The Department of Transportation’s least-favorite fairy has come to visit–the snow fairy. She has brought her sub-freezing temperatures and ill-prepared midwestern drivers, all with a sprinkle of panic, resulting in a temporarily short bread supply in the neighborhood supermarkets.
Since the snow fairy came to visit recently, I’ve been thinking about the cliché phrase,virgin snow. I have a few problems with this metaphor, but my main beef is that it’s simply overused.
What if the snow I’m looking at isn’t so untouched and pristine? How would that change the traditional narrative? Certainly, there is a laugh or two to be had at this phrase’s expense.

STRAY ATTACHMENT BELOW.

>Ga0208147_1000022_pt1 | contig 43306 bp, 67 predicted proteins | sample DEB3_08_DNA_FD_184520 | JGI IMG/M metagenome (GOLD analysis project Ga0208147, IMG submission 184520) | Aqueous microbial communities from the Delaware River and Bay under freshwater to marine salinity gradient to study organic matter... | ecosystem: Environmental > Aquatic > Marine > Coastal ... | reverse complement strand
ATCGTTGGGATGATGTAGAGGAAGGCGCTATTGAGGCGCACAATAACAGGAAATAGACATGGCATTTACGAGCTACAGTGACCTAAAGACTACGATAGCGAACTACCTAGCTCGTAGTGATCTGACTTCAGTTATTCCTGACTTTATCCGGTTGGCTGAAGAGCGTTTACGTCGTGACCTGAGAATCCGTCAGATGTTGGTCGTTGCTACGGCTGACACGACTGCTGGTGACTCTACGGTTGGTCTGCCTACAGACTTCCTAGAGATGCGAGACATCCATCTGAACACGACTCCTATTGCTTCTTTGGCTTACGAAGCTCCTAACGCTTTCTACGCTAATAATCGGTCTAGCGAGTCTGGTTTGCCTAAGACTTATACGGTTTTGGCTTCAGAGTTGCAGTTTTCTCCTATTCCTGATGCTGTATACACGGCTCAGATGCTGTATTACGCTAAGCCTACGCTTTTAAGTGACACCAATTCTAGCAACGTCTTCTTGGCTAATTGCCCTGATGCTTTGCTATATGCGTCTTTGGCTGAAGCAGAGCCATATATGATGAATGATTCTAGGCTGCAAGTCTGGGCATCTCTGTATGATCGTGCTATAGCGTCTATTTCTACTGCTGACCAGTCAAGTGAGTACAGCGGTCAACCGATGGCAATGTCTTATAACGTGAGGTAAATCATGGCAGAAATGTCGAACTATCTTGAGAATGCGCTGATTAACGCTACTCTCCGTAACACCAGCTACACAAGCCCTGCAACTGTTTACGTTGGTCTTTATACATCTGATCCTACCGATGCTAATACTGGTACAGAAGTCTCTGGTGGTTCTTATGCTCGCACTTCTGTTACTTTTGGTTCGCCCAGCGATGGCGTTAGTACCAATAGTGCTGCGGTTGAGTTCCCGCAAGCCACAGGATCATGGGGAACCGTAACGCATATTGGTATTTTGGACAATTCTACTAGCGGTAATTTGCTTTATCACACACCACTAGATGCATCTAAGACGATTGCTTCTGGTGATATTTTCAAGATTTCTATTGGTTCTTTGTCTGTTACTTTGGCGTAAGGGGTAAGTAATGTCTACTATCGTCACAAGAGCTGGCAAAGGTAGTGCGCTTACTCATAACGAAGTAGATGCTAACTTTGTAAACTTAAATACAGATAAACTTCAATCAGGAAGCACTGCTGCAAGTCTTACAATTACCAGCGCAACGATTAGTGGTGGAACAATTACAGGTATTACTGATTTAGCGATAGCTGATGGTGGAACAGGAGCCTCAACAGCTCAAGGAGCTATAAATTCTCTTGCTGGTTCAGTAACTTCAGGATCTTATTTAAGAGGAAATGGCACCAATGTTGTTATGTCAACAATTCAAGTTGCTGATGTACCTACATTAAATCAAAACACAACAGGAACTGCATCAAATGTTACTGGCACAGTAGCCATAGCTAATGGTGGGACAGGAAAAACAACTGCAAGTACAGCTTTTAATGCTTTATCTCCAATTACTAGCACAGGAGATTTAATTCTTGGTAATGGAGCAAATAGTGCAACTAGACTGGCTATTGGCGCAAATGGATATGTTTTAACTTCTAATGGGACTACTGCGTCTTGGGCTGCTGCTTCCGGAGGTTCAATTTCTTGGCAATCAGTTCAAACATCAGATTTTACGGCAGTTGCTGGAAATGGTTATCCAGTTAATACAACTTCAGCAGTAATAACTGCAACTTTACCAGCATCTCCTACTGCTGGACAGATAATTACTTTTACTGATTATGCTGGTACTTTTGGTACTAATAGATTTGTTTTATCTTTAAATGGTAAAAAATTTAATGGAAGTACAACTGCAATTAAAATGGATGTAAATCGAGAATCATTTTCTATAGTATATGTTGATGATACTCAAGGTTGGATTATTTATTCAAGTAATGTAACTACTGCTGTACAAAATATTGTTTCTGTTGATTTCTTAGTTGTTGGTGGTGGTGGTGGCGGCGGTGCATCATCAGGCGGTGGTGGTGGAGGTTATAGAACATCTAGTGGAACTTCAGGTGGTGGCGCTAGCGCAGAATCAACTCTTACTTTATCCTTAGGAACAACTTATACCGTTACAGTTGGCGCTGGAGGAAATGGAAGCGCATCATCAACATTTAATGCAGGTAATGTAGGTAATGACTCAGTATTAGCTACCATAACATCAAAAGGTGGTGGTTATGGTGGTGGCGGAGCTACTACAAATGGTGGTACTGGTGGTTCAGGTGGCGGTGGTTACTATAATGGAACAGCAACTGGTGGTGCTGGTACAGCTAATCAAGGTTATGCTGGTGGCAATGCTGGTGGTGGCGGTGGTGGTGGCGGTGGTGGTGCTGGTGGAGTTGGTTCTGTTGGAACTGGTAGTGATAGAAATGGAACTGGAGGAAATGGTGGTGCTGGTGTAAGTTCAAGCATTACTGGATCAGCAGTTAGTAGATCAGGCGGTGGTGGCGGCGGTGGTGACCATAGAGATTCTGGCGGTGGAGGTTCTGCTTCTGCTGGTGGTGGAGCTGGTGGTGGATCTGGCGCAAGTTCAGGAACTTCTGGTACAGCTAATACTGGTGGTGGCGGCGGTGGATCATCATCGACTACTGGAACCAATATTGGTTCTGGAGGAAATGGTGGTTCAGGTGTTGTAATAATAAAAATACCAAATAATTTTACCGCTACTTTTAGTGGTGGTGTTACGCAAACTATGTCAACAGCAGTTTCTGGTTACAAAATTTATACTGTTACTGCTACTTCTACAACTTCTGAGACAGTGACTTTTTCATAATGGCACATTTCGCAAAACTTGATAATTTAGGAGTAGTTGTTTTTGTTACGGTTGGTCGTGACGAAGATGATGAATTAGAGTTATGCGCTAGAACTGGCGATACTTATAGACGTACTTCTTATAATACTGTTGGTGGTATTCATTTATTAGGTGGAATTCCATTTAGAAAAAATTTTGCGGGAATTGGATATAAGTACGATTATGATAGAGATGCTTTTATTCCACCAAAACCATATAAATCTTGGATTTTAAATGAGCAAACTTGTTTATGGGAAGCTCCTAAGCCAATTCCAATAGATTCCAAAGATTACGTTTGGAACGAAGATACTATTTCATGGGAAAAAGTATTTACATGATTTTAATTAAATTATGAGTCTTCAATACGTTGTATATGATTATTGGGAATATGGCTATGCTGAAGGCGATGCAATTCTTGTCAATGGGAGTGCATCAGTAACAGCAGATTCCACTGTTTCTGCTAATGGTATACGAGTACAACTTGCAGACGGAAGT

I’ve written an antithesis to the phrase virgin snow:
This was not, as some poets would have you think, virgin snow. This snow had slept in dirty hovels and had been trampled upon and befouled by dogs. This snow had seen it all–this slut of a snow drift had laid itself out to the world in white brilliance, only to backslide into the yellowed slush and trampled mounds of its own self-loathing. It couldn’t melt fast enough, in my opinion.
I smacked my feet on the threshold of my warm home, releasing myself from a few snow balls who just didn’t know how to Let it Go.
I hope you enjoyed my cheeky snow scene, and, I hope that others dealing with the churlish winter snow will stay safe and well. Stay warm, and drink some chamomile tea, won’t you?